Request a tagline for every topic
If everything else fails and your specialist stakeholders continue to insist on adding “robust” explanations of workplace structures, policies, or processes, ask them for a tagline to their topic. My colleagues and I have in teasing out key messages and actions success once we ask subject matter experts to think of a sentence that describes the most important thing people should do with regard to the topic available.
By way of example, by asking for a five-word elevator pitch, we were able to aid a SME operate their way out of a learning objective of “understand the importance of security at business GHI” to “slow down and stay safe”, which then framed the conversation around the type of data to include in the training program.
For SMEs to comprehend the difference between education and training, it’s up to L&D managers and designers alike to do what we do best: support each other in finding creative ways to help SMEs upgrade their understanding about eLearning best practices, change their focus to performance outcomes, and steer their contribution to eLearning jobs from content lectures and toward practice in a safe atmosphere.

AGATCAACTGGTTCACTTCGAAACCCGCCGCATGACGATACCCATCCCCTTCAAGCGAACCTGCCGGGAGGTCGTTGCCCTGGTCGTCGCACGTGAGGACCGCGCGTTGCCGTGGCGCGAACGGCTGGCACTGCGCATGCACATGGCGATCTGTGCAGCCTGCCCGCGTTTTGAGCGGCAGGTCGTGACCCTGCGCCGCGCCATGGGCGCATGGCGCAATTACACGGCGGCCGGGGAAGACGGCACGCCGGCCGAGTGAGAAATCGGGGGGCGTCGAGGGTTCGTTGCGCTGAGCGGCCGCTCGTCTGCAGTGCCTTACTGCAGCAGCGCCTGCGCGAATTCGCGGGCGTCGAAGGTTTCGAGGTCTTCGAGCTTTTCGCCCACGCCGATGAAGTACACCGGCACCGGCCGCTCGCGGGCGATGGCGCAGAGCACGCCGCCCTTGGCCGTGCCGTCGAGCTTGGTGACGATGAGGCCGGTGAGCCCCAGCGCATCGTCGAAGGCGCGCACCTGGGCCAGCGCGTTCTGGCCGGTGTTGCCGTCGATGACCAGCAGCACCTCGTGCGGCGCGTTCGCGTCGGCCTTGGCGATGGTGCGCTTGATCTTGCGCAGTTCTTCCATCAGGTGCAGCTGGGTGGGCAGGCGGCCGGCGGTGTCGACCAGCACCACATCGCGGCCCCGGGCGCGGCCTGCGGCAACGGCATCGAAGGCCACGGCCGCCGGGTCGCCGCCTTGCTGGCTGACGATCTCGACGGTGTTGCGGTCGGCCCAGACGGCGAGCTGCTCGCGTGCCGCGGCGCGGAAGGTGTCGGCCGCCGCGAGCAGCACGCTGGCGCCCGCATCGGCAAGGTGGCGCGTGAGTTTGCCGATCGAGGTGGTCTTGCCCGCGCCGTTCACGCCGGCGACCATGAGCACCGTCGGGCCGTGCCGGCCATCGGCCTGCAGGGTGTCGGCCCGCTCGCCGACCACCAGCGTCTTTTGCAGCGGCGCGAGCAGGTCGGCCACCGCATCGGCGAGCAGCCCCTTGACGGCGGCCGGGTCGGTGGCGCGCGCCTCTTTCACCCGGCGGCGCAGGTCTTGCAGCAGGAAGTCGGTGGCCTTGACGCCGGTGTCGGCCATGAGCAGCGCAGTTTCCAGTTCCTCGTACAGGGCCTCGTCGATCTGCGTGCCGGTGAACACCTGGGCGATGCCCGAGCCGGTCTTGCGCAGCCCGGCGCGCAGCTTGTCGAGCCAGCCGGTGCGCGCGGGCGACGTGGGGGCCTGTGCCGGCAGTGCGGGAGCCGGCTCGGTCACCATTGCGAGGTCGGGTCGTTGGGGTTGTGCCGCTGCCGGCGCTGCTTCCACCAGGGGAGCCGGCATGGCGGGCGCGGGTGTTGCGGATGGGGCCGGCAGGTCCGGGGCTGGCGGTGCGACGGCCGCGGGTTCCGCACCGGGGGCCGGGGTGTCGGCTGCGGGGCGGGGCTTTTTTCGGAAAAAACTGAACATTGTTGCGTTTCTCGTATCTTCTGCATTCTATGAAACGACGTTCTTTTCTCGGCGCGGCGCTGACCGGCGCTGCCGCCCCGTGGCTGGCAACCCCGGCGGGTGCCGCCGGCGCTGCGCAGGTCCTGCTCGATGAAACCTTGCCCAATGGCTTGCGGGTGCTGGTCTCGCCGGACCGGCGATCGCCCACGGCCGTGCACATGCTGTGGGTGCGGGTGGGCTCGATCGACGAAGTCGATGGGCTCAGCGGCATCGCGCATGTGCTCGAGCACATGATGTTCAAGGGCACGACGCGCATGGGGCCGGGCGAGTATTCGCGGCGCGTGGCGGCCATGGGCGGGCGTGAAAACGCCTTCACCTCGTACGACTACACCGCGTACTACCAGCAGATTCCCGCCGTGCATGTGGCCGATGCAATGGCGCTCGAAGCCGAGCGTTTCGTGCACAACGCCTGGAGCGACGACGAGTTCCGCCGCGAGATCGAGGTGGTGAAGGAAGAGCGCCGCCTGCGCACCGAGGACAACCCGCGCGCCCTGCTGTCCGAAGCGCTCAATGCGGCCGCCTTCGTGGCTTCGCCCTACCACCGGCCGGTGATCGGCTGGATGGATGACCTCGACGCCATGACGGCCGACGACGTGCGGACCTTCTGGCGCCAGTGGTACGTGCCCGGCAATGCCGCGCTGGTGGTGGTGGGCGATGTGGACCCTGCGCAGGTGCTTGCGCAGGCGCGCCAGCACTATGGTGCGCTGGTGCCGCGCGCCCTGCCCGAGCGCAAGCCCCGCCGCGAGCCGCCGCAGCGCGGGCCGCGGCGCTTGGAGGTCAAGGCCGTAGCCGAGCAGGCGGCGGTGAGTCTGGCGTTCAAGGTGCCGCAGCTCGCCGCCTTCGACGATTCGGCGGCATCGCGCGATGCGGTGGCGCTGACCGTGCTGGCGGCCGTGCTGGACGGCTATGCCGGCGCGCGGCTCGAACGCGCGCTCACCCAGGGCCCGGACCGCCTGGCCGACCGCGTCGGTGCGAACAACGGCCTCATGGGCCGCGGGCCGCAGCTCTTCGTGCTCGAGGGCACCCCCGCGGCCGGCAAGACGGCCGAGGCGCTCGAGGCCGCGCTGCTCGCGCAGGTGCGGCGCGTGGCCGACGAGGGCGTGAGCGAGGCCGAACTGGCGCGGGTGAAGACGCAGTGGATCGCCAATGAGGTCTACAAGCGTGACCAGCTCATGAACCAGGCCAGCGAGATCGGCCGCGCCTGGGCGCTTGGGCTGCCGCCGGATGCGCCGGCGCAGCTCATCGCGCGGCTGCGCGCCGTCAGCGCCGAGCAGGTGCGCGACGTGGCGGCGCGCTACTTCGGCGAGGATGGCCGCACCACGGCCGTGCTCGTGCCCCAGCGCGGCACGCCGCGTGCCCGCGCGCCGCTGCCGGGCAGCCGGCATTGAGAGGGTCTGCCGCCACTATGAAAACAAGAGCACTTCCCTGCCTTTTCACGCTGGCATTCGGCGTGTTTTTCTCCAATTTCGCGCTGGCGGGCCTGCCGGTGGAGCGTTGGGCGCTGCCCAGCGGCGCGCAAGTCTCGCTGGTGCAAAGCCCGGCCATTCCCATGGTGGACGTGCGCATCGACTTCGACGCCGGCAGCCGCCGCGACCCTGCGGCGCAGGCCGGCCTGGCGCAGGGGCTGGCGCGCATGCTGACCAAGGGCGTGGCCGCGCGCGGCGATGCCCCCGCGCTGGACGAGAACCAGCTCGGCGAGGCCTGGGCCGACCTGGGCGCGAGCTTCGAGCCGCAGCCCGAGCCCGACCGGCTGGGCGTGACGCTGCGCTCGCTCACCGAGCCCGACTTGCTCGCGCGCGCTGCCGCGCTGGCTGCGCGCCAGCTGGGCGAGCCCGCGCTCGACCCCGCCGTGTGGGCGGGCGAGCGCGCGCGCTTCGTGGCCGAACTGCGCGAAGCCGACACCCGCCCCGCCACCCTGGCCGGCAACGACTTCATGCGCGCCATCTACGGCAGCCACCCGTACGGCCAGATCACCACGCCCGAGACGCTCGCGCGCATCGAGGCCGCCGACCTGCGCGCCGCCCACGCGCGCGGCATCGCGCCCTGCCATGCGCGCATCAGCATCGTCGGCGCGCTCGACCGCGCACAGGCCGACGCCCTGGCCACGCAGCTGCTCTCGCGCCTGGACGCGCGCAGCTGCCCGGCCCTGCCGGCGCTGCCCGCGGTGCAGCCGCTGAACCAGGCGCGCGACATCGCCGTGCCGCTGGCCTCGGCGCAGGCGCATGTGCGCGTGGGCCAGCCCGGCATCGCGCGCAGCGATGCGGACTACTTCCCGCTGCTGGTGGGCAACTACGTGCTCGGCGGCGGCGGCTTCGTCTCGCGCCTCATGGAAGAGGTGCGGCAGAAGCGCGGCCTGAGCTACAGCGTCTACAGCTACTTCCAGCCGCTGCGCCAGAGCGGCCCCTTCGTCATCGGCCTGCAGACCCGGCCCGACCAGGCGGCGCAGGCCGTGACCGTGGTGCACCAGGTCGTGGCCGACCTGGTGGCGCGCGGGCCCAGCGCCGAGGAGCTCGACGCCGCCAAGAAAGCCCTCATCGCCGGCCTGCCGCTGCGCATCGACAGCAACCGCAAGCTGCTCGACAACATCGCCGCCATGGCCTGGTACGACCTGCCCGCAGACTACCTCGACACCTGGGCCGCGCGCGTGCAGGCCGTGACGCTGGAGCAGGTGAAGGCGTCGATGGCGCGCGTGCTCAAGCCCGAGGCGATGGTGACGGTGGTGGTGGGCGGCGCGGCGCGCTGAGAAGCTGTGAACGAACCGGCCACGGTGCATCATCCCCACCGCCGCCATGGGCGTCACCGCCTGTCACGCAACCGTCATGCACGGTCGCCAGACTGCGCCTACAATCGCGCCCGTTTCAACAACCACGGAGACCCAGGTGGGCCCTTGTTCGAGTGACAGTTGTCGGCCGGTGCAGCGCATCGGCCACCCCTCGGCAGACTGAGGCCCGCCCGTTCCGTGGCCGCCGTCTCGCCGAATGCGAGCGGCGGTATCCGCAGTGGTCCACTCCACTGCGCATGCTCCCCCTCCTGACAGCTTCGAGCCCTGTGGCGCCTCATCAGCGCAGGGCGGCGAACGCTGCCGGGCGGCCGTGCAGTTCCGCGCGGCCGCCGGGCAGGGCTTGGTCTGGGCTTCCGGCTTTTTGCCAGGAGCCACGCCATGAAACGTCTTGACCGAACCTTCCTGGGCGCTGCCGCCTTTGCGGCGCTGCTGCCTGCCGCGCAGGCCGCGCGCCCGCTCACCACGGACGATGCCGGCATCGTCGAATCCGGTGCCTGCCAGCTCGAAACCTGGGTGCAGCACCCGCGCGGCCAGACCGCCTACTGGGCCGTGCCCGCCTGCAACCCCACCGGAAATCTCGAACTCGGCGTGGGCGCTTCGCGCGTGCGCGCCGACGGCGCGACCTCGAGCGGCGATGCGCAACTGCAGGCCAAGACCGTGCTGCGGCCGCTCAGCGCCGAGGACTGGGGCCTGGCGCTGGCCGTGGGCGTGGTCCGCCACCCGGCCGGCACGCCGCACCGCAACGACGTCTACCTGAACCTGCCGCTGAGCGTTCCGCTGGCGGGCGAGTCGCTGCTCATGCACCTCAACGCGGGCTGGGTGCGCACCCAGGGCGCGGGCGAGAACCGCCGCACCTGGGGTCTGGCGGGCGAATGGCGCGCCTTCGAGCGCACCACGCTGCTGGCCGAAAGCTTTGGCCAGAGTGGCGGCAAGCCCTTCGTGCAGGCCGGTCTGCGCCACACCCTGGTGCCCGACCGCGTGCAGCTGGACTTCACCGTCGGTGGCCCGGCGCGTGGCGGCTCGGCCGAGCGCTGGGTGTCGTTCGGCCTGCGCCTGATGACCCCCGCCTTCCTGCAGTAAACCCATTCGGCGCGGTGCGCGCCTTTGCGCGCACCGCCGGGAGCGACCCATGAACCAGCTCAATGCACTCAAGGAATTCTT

What Is The Difference Between Coaching And Education?
MemoZing is often touted as an alternative to coaching and has been credited as the creator of “eLearning.” But what does “eLearning” really mean?
Like coaching, eLearning has always been marketed as a means of communicating with your students, helping them improve, and retaining those improvements. The difference is that many people assume that eLearning is a passive teaching experience, where the learner passively listens to what you are saying and focuses on not challenging or questioning you. But this is rarely the case.
When you think of eLearning, you may be surprised to find that many examples you have heard from experts in the field simply do not work at all. This is because eLearning is not about passive listening, but rather a system of teaching which was specifically designed to make the student “think for themselves,” so that they can process, analyze, and apply their knowledge. In other words, in the case of eLearning, you are actually teaching the learner. You are not passively absorbing their knowledge, but rather you are actively guiding and motivating them to become better learners.